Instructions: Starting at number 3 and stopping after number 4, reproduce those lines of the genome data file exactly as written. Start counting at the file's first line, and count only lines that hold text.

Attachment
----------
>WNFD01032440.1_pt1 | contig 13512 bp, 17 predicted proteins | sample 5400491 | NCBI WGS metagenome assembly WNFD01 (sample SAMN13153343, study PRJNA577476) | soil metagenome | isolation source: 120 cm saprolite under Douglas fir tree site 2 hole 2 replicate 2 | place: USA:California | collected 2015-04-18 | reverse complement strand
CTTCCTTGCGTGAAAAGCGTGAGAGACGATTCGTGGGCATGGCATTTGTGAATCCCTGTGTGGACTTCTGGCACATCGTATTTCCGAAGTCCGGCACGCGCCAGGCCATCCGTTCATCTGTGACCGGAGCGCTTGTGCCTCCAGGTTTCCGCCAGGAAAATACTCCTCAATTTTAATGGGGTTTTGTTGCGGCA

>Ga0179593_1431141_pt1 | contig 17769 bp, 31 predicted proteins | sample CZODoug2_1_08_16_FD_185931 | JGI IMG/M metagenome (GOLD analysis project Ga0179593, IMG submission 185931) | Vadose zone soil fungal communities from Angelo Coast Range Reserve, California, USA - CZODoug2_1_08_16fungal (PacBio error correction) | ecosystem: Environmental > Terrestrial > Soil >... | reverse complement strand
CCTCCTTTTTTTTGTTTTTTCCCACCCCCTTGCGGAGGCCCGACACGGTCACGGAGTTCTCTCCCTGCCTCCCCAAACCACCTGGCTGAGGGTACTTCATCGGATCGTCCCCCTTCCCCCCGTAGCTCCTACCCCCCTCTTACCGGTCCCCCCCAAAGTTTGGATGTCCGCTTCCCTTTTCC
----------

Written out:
>Ga0179593_1431141_pt1 | contig 17769 bp, 31 predicted proteins | sample CZODoug2_1_08_16_FD_185931 | JGI IMG/M metagenome (GOLD analysis project Ga0179593, IMG submission 185931) | Vadose zone soil fungal communities from Angelo Coast Range Reserve, California, USA - CZODoug2_1_08_16fungal (PacBio error correction) | ecosystem: Environmental > Terrestrial > Soil >... | reverse complement strand
CCTCCTTTTTTTTGTTTTTTCCCACCCCCTTGCGGAGGCCCGACACGGTCACGGAGTTCTCTCCCTGCCTCCCCAAACCACCTGGCTGAGGGTACTTCATCGGATCGTCCCCCTTCCCCCCGTAGCTCCTACCCCCCTCTTACCGGTCCCCCCCAAAGTTTGGATGTCCGCTTCCCTTTTCC